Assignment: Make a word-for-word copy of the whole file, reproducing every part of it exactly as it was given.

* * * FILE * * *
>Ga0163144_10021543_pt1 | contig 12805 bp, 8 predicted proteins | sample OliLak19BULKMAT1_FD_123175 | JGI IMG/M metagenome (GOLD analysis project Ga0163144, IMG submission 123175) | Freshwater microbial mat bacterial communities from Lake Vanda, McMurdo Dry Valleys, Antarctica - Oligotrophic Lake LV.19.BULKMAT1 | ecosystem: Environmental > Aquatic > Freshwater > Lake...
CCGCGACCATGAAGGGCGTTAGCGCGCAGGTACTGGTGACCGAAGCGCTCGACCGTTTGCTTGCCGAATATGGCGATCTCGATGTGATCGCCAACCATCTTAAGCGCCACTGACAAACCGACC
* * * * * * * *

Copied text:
>Ga0163144_10021543_pt1 | contig 12805 bp, 8 predicted proteins | sample OliLak19BULKMAT1_FD_123175 | JGI IMG/M metagenome (GOLD analysis project Ga0163144, IMG submission 123175) | Freshwater microbial mat bacterial communities from Lake Vanda, McMurdo Dry Valleys, Antarctica - Oligotrophic Lake LV.19.BULKMAT1 | ecosystem: Environmental > Aquatic > Freshwater > Lake...
CCGCGACCATGAAGGGCGTTAGCGCGCAGGTACTGGTGACCGAAGCGCTCGACCGTTTGCTTGCCGAATATGGCGATCTCGATGTGATCGCCAACCATCTTAAGCGCCACTGACAAACCGACC